So I might be talking about various parts of the Loose Marbles or other ‘street bands’ working in or hailing from New Orleans. Not all of these are jazz or in the jazz tradition. But the bands dancers in Australia tend to be most interested in are.
One of my favourite songs from the Treme soundtrack is ‘Shallow Water’ by Donald Harrison (which you can listen to here. I love this song for running, and I also love it for the way it ties into the story arc considering the New Orleans indians and Big Chiefs (who fascinate and delight me with their costumes, posing and strutting and cultural appropriation of native American imagery in combination with very African practices and rhythms). But I wouldn’t play this song at a swing dance, even though the complicated rhythms work perfectly with the complicated rhythms we dance and hear in jazz.
So when most dancers talk about the great bands that they saw in New Orleans, or the great CDs they’ve just bought or the songs they’re playing for dancers, most of them aren’t talking about Donald Harrison, they’re talking about the younger street bands, recreationist bands like the New Orleans Jazz Vipers, The Palmetto Bug Stompers, Tuba Skinny, Meschiya Lake and the Little Big Horns or perhaps (at a pinch) not-quite-street-band-people like Kermit Ruffins or the (incomparable) Preservation Hall Jazz band. I often find that a lot of dancers conflate all the recent round of street jazz bands as ‘New Orleans’, even if they’re not from New Orleans. This might include bands like the Cangelosi Cards, Tin Pan or Baby Soda.
Music or musicians of the ‘jazz’ era who hailed from New Orleans.
(pic of the King Oliver Jazz Band stoled from here)
This includes people like Louis Armstrong, Lil Hardin, Jelly Roll Morton and so on. While their earlier stuff is definitely ‘New Orleans’, and artists like Armstrong made great mileage from New Orleans revival type music in the 40s and 50s, these guys didn’t stand still, musically speaking. Armstrong (who is the most obvious, but certainly not the only example) developed from his work as a musician in King Oliver’s band to doing hardcore big band swing, and then ballads, torch songs and a whole range of other things. So simply identifying a musician as ‘New Orleans’ might give you an idea of their history or their influences, but really isn’t enough to describe their entire career or every song they played.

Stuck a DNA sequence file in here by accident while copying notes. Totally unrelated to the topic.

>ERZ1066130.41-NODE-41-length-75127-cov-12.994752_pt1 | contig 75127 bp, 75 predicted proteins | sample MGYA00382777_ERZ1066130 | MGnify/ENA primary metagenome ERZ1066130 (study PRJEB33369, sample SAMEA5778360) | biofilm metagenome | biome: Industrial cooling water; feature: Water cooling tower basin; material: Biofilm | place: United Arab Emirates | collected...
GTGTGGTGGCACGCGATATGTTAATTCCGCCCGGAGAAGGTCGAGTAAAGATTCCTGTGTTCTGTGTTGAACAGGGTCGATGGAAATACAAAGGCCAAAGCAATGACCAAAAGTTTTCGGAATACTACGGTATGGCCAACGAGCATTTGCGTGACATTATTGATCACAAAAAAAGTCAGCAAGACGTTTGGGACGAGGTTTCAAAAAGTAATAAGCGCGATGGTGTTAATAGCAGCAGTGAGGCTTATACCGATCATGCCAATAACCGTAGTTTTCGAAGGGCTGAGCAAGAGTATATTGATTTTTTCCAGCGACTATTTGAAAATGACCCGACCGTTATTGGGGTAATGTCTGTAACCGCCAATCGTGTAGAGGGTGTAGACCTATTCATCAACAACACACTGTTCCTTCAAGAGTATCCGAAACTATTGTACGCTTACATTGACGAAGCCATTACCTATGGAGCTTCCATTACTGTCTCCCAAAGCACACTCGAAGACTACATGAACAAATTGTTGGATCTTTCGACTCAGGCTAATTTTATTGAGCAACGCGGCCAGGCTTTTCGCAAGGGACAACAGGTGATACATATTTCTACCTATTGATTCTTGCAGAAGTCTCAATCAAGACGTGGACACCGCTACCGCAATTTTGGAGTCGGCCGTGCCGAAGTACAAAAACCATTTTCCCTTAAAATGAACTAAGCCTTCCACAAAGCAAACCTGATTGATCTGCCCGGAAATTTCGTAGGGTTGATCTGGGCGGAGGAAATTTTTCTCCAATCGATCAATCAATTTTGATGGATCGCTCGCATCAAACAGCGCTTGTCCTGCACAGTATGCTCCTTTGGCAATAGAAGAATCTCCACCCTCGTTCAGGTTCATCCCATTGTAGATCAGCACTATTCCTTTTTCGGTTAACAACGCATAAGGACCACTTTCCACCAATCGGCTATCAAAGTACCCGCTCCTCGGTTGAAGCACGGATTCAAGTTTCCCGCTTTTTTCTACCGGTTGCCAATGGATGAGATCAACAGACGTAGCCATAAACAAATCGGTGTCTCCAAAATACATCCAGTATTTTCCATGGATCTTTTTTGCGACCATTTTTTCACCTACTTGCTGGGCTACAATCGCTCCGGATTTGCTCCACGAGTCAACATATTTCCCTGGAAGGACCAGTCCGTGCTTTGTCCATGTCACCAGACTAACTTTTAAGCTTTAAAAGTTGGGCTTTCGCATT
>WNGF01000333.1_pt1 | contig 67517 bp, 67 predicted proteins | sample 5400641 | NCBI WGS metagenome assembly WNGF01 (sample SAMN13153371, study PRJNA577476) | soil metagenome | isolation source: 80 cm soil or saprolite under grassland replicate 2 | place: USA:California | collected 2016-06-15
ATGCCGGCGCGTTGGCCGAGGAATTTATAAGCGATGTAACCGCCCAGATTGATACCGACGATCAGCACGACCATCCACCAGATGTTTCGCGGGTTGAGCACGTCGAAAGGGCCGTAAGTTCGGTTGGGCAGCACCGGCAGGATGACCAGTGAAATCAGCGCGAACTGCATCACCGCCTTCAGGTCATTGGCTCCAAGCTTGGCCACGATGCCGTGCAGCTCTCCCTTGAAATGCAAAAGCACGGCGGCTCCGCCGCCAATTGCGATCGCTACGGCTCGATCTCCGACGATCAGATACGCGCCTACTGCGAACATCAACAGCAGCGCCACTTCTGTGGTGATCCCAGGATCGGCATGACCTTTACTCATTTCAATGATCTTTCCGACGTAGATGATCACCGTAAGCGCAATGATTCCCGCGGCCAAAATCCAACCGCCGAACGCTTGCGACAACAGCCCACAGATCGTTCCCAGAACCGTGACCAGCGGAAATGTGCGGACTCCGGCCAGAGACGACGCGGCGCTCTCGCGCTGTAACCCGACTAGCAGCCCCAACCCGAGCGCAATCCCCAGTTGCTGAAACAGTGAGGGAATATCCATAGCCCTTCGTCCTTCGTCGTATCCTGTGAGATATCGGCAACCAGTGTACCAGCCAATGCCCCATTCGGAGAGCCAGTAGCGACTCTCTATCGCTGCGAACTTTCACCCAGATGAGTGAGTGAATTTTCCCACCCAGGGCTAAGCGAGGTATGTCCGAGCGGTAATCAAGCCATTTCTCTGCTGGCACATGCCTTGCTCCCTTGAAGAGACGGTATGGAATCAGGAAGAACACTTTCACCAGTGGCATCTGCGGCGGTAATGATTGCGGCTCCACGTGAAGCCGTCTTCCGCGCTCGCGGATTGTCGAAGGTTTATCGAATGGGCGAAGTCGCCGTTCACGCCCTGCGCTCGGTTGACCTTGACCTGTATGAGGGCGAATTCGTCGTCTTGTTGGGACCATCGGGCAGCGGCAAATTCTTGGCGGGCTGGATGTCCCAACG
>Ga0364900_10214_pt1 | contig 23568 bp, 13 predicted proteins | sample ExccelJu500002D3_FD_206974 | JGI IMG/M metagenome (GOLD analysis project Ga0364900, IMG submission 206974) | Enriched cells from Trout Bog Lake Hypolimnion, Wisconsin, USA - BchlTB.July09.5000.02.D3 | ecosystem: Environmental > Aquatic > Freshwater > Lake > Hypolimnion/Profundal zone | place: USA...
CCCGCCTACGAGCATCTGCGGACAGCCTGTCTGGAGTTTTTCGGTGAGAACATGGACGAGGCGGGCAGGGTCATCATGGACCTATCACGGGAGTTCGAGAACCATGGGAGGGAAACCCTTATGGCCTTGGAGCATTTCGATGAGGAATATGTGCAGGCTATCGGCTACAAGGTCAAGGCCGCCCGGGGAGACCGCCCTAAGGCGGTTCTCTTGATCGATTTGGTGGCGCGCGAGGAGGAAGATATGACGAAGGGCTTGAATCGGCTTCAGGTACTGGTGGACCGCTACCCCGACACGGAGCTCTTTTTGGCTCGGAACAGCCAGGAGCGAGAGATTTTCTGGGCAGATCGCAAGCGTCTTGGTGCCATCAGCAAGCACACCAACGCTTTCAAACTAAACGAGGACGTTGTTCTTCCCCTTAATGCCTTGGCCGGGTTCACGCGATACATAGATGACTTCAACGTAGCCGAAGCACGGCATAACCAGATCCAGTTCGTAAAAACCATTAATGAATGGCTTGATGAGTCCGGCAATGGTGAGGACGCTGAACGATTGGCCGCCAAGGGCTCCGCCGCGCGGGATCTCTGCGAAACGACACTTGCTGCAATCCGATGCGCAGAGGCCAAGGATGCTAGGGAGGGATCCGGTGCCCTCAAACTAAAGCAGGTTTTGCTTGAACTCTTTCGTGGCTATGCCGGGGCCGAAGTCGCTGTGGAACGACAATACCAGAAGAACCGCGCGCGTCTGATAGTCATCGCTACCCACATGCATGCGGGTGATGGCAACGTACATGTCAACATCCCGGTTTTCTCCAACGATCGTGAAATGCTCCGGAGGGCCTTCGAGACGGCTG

Music of the ‘New Orleans’ style.
Now this is where I’ve seen the greatest range of opinions. I heard a dancer the other night describe a song by Artie Shaw that I was playing as ‘New Orleans’. This surprised me as Shaw was white, born in New York, grew up in Connecticut and isn’t known as a New Orleans style musician at all. I think, in that case, the dancer meant that this song wasn’t groove, or was earlier, or classic jazz.
I could imagine a difference of opinion about whether a musician was ‘New Orleans’ or ‘Chicago’, particularly as many jazz musicians left New Orleans for Chicago in the 20s, and you can hear the music shifting as it moved between cities. But even then, there’s quite clear distinctions…
What I think a lot of dancers mean, when they say a song is ‘New Orleans’ is that it has a sort of raucous collective instrumentation (as opposed to the tightly arranged big bands of the 30s and later), where musicians improvise within the structure of an arrangement. Most of these band have about eight or fewer musicians, as this sort of musicality is difficult to hold together with bigger bands. I seem to remember Gunther Schuller talking about this, but I’d have to look it up, and the book’s downstairs.
This type of band really tended to dominate the 20s, but was later ‘revived’ in the 30s and 40s by the ‘moldy figs’ and others who held that swing was modern and not really ‘true’ jazz at all – a highly contentious argument that particularly shat the bebop jazz musicians.
Instrumentation tended to include a tuba player (to replace the bass player), a drummer who played a sparser, pared back kit (or who was even replaced by a washboard player or other type of rhythm instrumentalist – playing a suitcase or other simple rhythm instrument), some brass (trumpet or cornet, a trombonist…) and perhaps a pianist, if a piano was to be had. There were often lyrics, provided either by a guest vocalist, by one of the band, or by the band ensemble.
Blues-structured songs would often dominate the repertoire of these bands, but not necessarily so. Singers were not amplified, and it’s not surprising that shouters are associated with these bands, even though they might not necessarily have begun with these bands at all. The singing style of musicians like Meschiya Lake certainly encourage this association.
Timing-wise, the rhythm was often 2/4, or felt like 1-2, 1-2, 1-2 rather than 1-2-3-4 of later swing (and of course there’s the Basie quote: “I can’t dig that two-beat jive the New Orleans cats play; cause my boys and I got to have four heavy beats to a bar and no cheating”). This is a tricky thing to talk about, and I don’t really have the language for it. It’s not right to say that all New Orleans jazz (then or now) was 2/4 or even that it all had that uppy-downy feeling rather than the flatter, 4/4 time swing does. But if I hear a song with that sort of instrumentation, in 2/4 time or with that really uppy-downy rhythm that makes me want to do 20s charleston rather than low, flat out lindy hop, I tend to think ‘New Orleans’, even though it’s not strictly accurate.